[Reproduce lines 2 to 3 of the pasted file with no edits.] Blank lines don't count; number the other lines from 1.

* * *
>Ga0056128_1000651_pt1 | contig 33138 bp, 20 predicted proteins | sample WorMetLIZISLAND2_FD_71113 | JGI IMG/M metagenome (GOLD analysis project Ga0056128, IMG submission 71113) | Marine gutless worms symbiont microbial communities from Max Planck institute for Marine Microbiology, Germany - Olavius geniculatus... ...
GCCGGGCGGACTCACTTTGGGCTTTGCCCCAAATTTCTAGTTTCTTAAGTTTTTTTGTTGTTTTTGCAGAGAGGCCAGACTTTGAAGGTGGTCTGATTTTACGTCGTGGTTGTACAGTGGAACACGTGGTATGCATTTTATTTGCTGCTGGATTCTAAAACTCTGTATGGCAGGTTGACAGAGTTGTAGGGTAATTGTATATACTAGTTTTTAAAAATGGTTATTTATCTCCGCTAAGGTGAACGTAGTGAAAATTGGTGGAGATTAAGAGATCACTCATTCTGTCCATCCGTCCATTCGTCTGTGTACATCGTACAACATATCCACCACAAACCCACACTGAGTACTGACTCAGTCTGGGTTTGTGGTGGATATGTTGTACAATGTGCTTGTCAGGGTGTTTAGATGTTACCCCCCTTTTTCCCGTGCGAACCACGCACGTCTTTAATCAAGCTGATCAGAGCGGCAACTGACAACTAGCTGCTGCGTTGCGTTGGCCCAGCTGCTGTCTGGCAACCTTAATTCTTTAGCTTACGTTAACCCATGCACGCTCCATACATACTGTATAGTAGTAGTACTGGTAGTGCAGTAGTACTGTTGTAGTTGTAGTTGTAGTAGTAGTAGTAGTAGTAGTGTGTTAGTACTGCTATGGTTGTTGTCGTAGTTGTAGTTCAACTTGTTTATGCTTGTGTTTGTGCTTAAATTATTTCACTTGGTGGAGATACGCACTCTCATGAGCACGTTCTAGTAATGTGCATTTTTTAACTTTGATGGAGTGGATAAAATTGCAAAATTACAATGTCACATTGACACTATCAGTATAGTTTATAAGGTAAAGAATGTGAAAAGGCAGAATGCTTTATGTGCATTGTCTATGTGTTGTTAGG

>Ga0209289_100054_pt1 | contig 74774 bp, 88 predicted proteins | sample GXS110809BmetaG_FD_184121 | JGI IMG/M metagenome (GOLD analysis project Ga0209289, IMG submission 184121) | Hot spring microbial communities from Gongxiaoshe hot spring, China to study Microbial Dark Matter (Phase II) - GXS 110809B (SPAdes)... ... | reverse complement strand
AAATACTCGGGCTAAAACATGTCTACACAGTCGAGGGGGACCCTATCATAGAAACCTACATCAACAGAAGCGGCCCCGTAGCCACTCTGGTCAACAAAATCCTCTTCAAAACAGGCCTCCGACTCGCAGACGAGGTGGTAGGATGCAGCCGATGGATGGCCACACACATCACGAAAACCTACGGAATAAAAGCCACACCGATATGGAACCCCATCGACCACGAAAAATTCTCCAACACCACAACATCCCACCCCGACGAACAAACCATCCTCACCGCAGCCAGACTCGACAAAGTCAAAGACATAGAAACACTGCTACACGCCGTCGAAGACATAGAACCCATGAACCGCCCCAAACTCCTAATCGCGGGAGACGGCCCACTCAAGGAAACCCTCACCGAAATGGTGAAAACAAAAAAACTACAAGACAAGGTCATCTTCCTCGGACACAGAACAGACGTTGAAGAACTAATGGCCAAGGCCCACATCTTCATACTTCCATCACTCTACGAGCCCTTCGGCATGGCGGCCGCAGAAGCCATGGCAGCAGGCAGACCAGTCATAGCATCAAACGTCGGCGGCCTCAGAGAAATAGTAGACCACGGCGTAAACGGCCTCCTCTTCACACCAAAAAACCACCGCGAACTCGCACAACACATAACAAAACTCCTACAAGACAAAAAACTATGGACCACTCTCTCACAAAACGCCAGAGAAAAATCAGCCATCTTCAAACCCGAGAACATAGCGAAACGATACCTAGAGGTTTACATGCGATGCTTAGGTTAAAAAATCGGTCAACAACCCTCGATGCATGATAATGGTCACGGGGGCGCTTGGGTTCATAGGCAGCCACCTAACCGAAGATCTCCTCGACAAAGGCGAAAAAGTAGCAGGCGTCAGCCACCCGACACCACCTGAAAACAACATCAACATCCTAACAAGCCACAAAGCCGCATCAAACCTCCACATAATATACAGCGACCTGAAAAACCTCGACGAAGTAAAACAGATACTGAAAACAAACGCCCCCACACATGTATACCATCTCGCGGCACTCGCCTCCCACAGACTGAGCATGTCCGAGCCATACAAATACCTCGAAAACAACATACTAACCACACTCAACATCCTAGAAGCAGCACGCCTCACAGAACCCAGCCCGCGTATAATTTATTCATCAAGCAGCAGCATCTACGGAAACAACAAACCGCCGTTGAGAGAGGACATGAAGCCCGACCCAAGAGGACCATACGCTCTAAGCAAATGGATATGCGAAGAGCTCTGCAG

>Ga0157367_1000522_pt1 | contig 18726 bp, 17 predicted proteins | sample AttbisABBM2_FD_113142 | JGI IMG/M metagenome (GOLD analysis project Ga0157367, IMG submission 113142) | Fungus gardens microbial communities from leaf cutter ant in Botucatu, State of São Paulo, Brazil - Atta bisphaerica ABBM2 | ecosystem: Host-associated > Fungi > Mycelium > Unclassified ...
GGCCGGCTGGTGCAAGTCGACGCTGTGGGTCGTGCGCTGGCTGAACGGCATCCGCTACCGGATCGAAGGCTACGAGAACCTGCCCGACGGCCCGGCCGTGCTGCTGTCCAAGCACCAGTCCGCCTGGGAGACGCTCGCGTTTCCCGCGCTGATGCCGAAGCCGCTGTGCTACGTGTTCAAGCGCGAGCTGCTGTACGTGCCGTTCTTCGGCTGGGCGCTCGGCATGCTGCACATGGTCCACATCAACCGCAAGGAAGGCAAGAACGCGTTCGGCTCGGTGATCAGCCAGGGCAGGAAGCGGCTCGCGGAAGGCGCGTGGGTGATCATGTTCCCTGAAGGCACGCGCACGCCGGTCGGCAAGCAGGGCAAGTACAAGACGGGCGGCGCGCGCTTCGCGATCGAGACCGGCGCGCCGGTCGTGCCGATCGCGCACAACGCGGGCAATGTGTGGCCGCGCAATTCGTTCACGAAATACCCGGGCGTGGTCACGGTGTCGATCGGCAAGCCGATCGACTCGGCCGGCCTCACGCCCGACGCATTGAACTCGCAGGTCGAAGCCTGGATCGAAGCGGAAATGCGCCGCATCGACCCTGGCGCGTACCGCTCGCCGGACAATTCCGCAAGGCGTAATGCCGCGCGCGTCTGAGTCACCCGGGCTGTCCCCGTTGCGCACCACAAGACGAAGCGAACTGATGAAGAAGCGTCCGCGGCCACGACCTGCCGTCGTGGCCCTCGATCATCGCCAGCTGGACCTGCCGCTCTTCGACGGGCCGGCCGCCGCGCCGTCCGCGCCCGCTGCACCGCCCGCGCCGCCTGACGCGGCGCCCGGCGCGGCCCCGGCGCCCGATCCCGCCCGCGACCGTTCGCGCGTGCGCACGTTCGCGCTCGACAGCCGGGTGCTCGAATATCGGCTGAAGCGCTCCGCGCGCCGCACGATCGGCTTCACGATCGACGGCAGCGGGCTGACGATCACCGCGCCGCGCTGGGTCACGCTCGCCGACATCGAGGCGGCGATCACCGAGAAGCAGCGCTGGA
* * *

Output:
GCCGGGCGGACTCACTTTGGGCTTTGCCCCAAATTTCTAGTTTCTTAAGTTTTTTTGTTGTTTTTGCAGAGAGGCCAGACTTTGAAGGTGGTCTGATTTTACGTCGTGGTTGTACAGTGGAACACGTGGTATGCATTTTATTTGCTGCTGGATTCTAAAACTCTGTATGGCAGGTTGACAGAGTTGTAGGGTAATTGTATATACTAGTTTTTAAAAATGGTTATTTATCTCCGCTAAGGTGAACGTAGTGAAAATTGGTGGAGATTAAGAGATCACTCATTCTGTCCATCCGTCCATTCGTCTGTGTACATCGTACAACATATCCACCACAAACCCACACTGAGTACTGACTCAGTCTGGGTTTGTGGTGGATATGTTGTACAATGTGCTTGTCAGGGTGTTTAGATGTTACCCCCCTTTTTCCCGTGCGAACCACGCACGTCTTTAATCAAGCTGATCAGAGCGGCAACTGACAACTAGCTGCTGCGTTGCGTTGGCCCAGCTGCTGTCTGGCAACCTTAATTCTTTAGCTTACGTTAACCCATGCACGCTCCATACATACTGTATAGTAGTAGTACTGGTAGTGCAGTAGTACTGTTGTAGTTGTAGTTGTAGTAGTAGTAGTAGTAGTAGTGTGTTAGTACTGCTATGGTTGTTGTCGTAGTTGTAGTTCAACTTGTTTATGCTTGTGTTTGTGCTTAAATTATTTCACTTGGTGGAGATACGCACTCTCATGAGCACGTTCTAGTAATGTGCATTTTTTAACTTTGATGGAGTGGATAAAATTGCAAAATTACAATGTCACATTGACACTATCAGTATAGTTTATAAGGTAAAGAATGTGAAAAGGCAGAATGCTTTATGTGCATTGTCTATGTGTTGTTAGG

>Ga0209289_100054_pt1 | contig 74774 bp, 88 predicted proteins | sample GXS110809BmetaG_FD_184121 | JGI IMG/M metagenome (GOLD analysis project Ga0209289, IMG submission 184121) | Hot spring microbial communities from Gongxiaoshe hot spring, China to study Microbial Dark Matter (Phase II) - GXS 110809B (SPAdes)... ... | reverse complement strand